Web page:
The GAR Hall on Newcastle Street, constructed in 1896, was named after Hunter, who was famous for illegally emancipating slaves in South Carolina, Georgia and Florida following the capture of Fort Pulaski on the Savannah River on April 10, 1862. Hunter organized the "contrabands" from the Sea Islands who fought along the Georgia and east Florida coasts even before the regiment was officially mustered into federal service.
Allen's great great grandfather, George Washington, was a member of the First South Carolina Volunteer Regiment.
"Nationally," says Allen of the GAR halls, "there were white and black camps."
The GAR is a contributing structure to the city's 304-acre Historic District, which is listed on the National Register of Historic Places.
Dr. Elijah N. Washington, the commander of the Sons of the Union Veterans of the Civil War, says the Beaufort GAR Hall is one of two halls constructed by Black veterans in the country that remain standing — the other is in Sumner, Md. But Washington says the Beaufort GAR Hall is the only one that remains largely in its original form.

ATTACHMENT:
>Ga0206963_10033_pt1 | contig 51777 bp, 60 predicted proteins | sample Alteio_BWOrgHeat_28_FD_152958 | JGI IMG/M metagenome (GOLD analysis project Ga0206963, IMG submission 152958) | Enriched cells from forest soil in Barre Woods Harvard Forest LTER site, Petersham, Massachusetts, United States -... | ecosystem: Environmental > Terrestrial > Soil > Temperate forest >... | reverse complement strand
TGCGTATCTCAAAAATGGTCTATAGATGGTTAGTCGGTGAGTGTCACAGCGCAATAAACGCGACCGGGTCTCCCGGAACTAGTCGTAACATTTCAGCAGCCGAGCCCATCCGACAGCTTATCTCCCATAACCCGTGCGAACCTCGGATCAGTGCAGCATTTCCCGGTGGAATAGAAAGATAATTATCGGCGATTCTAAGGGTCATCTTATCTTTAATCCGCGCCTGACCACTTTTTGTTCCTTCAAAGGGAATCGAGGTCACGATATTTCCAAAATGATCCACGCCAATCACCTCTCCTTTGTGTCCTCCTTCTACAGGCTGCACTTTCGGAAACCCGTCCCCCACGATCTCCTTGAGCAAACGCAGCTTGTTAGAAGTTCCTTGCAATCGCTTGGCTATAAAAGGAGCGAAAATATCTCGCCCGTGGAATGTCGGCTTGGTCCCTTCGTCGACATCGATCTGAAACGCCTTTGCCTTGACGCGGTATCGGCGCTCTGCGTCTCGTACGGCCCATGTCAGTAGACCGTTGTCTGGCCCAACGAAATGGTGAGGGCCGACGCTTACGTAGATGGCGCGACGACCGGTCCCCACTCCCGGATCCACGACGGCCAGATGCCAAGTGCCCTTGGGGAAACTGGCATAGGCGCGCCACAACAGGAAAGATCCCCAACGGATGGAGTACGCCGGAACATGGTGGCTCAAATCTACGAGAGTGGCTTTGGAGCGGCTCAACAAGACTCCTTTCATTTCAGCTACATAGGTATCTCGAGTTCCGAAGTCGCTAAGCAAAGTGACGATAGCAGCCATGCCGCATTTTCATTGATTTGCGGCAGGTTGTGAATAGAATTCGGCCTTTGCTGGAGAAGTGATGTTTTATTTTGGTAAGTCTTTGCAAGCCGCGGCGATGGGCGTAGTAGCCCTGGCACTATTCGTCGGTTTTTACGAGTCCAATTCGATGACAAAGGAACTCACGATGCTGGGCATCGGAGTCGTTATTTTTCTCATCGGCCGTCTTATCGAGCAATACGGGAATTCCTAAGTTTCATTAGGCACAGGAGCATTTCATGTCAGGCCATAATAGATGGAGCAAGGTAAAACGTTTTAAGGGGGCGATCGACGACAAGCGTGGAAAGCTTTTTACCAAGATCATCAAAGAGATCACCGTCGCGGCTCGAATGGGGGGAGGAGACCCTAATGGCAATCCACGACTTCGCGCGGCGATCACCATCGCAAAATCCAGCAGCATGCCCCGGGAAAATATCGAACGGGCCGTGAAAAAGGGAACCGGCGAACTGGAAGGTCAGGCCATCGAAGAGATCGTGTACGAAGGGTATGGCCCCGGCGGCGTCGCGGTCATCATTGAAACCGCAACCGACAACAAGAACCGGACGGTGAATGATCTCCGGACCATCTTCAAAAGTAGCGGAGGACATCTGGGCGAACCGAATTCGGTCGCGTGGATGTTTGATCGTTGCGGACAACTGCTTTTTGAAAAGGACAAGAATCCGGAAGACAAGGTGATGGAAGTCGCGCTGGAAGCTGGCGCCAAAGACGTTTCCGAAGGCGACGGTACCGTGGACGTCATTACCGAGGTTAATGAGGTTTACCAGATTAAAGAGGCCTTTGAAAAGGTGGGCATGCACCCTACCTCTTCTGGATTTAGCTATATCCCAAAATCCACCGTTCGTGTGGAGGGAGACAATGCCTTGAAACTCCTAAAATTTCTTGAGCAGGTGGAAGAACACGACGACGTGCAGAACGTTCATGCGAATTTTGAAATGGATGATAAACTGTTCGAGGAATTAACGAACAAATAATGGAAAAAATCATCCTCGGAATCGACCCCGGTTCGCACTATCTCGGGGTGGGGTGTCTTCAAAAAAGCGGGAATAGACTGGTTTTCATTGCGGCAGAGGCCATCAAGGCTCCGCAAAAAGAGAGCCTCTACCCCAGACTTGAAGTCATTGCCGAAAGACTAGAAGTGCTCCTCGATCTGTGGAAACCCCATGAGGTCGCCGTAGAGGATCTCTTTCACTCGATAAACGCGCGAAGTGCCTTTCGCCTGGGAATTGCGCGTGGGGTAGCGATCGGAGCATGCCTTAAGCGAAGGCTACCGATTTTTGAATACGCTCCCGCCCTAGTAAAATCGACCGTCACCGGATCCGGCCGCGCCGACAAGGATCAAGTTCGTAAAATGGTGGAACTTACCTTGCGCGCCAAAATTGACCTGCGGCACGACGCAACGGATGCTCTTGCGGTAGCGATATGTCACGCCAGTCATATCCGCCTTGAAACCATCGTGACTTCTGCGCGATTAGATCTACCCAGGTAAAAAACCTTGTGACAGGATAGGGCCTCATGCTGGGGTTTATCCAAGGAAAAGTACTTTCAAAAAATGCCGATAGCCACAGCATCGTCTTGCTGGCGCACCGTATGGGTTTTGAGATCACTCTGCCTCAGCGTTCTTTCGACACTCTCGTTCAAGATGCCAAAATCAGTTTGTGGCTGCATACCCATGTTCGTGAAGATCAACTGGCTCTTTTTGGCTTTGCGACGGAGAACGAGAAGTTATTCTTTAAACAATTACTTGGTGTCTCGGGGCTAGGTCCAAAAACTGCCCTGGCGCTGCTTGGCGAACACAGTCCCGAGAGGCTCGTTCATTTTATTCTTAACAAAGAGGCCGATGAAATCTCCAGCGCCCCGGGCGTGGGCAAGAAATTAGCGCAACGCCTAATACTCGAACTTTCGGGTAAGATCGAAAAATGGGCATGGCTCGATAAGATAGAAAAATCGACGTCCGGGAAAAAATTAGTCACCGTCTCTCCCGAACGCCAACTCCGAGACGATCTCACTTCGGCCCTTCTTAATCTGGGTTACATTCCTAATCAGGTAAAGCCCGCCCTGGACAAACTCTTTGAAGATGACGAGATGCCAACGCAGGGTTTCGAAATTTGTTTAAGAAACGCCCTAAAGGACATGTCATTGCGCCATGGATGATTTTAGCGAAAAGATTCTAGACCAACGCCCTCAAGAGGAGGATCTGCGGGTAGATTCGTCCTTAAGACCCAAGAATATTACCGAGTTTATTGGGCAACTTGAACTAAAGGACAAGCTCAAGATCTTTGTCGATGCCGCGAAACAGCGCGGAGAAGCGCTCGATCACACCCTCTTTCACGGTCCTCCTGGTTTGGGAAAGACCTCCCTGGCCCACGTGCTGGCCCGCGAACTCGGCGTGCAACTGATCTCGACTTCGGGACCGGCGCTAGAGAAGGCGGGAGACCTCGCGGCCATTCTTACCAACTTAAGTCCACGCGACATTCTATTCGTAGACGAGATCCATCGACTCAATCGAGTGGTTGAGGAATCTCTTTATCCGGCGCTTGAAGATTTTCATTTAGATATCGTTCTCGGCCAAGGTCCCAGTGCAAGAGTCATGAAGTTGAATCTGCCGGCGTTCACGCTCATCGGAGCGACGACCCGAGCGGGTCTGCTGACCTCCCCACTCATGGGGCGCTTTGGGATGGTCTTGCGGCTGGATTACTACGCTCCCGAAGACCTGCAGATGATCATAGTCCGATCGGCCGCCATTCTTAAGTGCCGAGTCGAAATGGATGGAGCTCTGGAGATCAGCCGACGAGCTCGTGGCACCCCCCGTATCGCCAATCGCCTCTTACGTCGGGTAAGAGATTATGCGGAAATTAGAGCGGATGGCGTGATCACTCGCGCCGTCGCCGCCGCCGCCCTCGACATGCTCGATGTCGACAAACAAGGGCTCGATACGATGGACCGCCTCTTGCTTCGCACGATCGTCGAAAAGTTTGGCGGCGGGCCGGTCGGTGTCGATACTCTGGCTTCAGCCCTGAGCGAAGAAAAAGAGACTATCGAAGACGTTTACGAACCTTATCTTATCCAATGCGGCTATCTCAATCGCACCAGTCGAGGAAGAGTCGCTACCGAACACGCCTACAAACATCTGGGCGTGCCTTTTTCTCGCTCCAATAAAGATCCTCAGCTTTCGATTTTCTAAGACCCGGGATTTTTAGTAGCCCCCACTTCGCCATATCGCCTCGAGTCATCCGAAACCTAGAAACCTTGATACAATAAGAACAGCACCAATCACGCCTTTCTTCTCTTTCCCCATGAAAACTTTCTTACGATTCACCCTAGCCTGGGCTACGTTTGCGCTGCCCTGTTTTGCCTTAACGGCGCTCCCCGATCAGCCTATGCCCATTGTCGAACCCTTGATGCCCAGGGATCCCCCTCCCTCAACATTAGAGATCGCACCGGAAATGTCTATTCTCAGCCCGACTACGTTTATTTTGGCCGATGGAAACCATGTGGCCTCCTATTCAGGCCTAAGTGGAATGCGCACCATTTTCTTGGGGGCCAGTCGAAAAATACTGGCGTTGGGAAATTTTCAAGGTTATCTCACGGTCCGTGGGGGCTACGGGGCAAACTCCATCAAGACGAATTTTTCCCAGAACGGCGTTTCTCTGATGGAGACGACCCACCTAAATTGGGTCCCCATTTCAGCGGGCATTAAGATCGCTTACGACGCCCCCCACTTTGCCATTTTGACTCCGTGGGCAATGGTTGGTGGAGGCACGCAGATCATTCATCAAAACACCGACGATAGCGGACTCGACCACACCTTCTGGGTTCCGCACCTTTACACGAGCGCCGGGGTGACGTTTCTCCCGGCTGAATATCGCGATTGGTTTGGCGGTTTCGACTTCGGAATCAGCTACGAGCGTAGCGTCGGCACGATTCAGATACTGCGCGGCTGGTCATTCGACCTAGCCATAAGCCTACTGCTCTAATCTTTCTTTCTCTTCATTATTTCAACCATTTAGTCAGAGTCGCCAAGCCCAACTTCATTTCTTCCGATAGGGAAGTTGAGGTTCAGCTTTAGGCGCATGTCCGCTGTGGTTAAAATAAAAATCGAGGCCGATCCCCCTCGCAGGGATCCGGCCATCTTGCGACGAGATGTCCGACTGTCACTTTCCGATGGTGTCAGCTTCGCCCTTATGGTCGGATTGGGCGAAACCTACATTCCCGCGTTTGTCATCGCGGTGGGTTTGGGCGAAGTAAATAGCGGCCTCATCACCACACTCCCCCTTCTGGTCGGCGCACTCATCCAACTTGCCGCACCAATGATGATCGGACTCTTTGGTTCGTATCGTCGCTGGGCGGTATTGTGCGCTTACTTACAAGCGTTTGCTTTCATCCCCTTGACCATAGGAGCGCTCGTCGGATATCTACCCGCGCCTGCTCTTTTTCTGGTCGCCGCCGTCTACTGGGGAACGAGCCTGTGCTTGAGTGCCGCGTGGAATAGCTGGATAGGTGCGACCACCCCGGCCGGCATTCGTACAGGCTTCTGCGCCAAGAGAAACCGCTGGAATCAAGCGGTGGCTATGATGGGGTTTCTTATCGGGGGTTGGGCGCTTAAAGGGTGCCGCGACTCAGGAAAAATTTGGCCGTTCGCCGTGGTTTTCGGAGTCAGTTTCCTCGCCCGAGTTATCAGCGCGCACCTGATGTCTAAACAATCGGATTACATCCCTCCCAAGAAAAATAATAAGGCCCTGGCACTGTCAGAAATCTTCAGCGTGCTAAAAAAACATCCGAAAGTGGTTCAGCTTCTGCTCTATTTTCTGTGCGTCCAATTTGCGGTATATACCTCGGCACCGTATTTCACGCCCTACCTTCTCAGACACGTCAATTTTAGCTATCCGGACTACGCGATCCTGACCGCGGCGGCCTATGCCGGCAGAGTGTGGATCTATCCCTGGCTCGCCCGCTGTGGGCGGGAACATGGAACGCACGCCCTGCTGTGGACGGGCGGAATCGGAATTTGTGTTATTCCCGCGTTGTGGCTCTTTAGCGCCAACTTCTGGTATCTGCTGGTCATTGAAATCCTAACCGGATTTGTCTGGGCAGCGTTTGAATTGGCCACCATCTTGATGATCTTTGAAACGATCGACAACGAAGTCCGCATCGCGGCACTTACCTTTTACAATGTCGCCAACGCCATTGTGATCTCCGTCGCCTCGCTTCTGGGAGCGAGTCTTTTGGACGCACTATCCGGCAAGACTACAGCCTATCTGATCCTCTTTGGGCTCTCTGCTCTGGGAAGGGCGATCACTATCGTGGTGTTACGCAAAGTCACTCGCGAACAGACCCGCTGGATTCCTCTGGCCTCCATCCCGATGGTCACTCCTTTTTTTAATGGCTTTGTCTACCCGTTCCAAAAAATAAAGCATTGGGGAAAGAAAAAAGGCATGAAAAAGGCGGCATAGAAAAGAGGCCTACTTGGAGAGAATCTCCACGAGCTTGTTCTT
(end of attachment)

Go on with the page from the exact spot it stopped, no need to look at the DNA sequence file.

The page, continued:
"They didn't have a place to meet," says Washington, explaining why local Civil War veterans got together to build it 126 years ago.
White veterans, Washington said, were meeting in another building.
The craftsmanship and materials that went into the construction, Allen says, were first-rate. True 2-by-4s and tongue-and-groove technique to fasten the wood joists were used. And it's evident, he adds, that boat building skills were brought to bear in the carpentry, which allowed the building to flex and sway with high winds inevitable in hurricane country.
It was a tricky job requiring a delicate repair because of the age, Allen and Keyserling said. The floor and substructure had to be rebuilt from underneath. New pillars were installed. Cables were used to straighten the bowed walls.
There's still work to do. How best to drain the water and a historic assessment of the property are the next steps.